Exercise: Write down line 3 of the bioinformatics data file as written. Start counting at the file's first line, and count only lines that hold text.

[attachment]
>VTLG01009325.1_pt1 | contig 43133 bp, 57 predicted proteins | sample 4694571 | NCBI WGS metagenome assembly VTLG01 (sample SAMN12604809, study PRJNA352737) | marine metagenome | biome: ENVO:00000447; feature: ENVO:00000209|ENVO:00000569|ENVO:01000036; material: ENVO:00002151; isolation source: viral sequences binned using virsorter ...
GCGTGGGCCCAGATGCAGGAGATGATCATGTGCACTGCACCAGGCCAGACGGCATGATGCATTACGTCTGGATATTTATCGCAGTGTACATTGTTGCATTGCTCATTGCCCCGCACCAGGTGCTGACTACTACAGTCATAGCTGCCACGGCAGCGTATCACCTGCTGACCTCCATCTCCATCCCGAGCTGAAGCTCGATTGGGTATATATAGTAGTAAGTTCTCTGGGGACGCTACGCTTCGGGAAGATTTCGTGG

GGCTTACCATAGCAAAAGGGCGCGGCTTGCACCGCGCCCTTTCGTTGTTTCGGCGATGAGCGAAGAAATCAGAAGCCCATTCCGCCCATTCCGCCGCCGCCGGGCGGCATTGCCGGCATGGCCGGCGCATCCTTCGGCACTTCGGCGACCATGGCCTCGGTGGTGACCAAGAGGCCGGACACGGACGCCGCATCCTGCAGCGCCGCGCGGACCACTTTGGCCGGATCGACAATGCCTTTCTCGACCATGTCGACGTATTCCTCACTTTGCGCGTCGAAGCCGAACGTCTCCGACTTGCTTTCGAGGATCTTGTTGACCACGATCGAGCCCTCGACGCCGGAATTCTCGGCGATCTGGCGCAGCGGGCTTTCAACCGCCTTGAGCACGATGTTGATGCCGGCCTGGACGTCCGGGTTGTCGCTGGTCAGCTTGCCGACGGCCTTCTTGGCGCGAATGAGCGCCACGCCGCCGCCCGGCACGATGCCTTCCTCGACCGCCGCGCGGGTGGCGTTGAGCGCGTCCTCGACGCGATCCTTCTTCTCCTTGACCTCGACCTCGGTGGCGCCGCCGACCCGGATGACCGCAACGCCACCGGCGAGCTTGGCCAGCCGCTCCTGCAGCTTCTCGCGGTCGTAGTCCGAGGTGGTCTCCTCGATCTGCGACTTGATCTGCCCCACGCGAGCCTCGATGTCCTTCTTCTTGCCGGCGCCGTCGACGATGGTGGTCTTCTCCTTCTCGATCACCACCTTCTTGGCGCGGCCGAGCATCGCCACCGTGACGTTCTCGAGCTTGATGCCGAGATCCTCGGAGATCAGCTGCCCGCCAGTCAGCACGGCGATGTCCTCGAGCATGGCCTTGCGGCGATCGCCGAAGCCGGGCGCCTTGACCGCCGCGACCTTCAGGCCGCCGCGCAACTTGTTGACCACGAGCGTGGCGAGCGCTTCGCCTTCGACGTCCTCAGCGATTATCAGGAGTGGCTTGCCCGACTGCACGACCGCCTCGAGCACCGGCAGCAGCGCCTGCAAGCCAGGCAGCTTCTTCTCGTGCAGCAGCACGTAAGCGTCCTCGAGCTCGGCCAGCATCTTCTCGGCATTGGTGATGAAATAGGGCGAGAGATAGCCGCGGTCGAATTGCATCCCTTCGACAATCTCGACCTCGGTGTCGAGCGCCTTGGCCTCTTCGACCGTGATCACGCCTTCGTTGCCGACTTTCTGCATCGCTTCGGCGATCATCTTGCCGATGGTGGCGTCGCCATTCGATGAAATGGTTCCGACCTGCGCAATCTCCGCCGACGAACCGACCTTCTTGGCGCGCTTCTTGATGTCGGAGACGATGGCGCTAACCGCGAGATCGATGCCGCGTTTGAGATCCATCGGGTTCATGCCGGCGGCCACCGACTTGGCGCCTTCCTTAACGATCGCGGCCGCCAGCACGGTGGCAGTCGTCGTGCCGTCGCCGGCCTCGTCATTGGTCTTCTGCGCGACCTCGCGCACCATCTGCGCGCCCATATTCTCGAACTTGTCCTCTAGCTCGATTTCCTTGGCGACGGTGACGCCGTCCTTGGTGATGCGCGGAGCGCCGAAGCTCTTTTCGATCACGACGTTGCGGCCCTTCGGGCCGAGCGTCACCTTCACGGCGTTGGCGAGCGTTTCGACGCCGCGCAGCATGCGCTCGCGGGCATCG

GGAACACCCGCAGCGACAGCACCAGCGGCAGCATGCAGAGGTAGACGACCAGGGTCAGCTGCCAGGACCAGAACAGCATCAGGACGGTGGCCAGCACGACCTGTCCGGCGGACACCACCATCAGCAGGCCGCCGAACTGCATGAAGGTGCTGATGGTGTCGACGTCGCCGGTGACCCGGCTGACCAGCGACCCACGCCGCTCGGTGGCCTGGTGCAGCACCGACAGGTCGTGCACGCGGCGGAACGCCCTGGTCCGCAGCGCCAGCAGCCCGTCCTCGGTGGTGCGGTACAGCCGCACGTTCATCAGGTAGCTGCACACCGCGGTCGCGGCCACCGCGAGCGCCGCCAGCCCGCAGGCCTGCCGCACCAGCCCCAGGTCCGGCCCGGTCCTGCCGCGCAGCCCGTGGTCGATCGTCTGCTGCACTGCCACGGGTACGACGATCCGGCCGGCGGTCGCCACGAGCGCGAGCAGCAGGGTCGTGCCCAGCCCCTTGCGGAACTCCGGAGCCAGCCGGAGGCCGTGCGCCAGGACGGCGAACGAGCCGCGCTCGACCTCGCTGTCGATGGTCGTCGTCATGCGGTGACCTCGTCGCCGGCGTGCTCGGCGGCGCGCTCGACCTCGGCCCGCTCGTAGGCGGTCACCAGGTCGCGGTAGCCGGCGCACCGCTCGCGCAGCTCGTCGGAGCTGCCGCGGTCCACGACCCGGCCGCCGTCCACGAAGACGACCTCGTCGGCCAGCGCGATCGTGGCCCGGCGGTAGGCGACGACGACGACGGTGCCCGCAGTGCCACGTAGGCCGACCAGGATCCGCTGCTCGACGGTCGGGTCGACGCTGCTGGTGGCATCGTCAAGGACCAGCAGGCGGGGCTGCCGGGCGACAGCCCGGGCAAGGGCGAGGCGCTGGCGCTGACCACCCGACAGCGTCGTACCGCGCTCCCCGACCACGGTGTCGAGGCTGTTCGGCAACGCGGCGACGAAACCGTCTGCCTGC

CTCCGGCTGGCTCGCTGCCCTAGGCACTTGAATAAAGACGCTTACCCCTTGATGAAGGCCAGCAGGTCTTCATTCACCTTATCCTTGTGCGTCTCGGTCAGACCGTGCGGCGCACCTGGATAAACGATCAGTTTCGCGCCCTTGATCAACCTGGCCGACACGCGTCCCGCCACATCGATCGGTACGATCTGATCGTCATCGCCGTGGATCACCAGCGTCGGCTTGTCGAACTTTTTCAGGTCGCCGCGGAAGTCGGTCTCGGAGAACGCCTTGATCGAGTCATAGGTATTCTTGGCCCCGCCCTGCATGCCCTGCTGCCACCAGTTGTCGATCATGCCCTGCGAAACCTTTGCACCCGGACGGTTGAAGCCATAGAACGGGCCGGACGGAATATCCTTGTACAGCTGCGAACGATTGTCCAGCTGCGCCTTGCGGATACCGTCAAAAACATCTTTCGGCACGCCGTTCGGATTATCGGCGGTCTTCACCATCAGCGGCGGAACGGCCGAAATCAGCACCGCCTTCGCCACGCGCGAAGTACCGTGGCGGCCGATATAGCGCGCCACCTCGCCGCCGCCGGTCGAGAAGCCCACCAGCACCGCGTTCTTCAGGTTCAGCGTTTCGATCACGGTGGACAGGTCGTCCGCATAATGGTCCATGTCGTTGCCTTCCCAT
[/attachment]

GGCTTACCATAGCAAAAGGGCGCGGCTTGCACCGCGCCCTTTCGTTGTTTCGGCGATGAGCGAAGAAATCAGAAGCCCATTCCGCCCATTCCGCCGCCGCCGGGCGGCATTGCCGGCATGGCCGGCGCATCCTTCGGCACTTCGGCGACCATGGCCTCGGTGGTGACCAAGAGGCCGGACACGGACGCCGCATCCTGCAGCGCCGCGCGGACCACTTTGGCCGGATCGACAATGCCTTTCTCGACCATGTCGACGTATTCCTCACTTTGCGCGTCGAAGCCGAACGTCTCCGACTTGCTTTCGAGGATCTTGTTGACCACGATCGAGCCCTCGACGCCGGAATTCTCGGCGATCTGGCGCAGCGGGCTTTCAACCGCCTTGAGCACGATGTTGATGCCGGCCTGGACGTCCGGGTTGTCGCTGGTCAGCTTGCCGACGGCCTTCTTGGCGCGAATGAGCGCCACGCCGCCGCCCGGCACGATGCCTTCCTCGACCGCCGCGCGGGTGGCGTTGAGCGCGTCCTCGACGCGATCCTTCTTCTCCTTGACCTCGACCTCGGTGGCGCCGCCGACCCGGATGACCGCAACGCCACCGGCGAGCTTGGCCAGCCGCTCCTGCAGCTTCTCGCGGTCGTAGTCCGAGGTGGTCTCCTCGATCTGCGACTTGATCTGCCCCACGCGAGCCTCGATGTCCTTCTTCTTGCCGGCGCCGTCGACGATGGTGGTCTTCTCCTTCTCGATCACCACCTTCTTGGCGCGGCCGAGCATCGCCACCGTGACGTTCTCGAGCTTGATGCCGAGATCCTCGGAGATCAGCTGCCCGCCAGTCAGCACGGCGATGTCCTCGAGCATGGCCTTGCGGCGATCGCCGAAGCCGGGCGCCTTGACCGCCGCGACCTTCAGGCCGCCGCGCAACTTGTTGACCACGAGCGTGGCGAGCGCTTCGCCTTCGACGTCCTCAGCGATTATCAGGAGTGGCTTGCCCGACTGCACGACCGCCTCGAGCACCGGCAGCAGCGCCTGCAAGCCAGGCAGCTTCTTCTCGTGCAGCAGCACGTAAGCGTCCTCGAGCTCGGCCAGCATCTTCTCGGCATTGGTGATGAAATAGGGCGAGAGATAGCCGCGGTCGAATTGCATCCCTTCGACAATCTCGACCTCGGTGTCGAGCGCCTTGGCCTCTTCGACCGTGATCACGCCTTCGTTGCCGACTTTCTGCATCGCTTCGGCGATCATCTTGCCGATGGTGGCGTCGCCATTCGATGAAATGGTTCCGACCTGCGCAATCTCCGCCGACGAACCGACCTTCTTGGCGCGCTTCTTGATGTCGGAGACGATGGCGCTAACCGCGAGATCGATGCCGCGTTTGAGATCCATCGGGTTCATGCCGGCGGCCACCGACTTGGCGCCTTCCTTAACGATCGCGGCCGCCAGCACGGTGGCAGTCGTCGTGCCGTCGCCGGCCTCGTCATTGGTCTTCTGCGCGACCTCGCGCACCATCTGCGCGCCCATATTCTCGAACTTGTCCTCTAGCTCGATTTCCTTGGCGACGGTGACGCCGTCCTTGGTGATGCGCGGAGCGCCGAAGCTCTTTTCGATCACGACGTTGCGGCCCTTCGGGCCGAGCGTCACCTTCACGGCGTTGGCGAGCGTTTCGACGCCGCGCAGCATGCGCTCGCGGGCATCG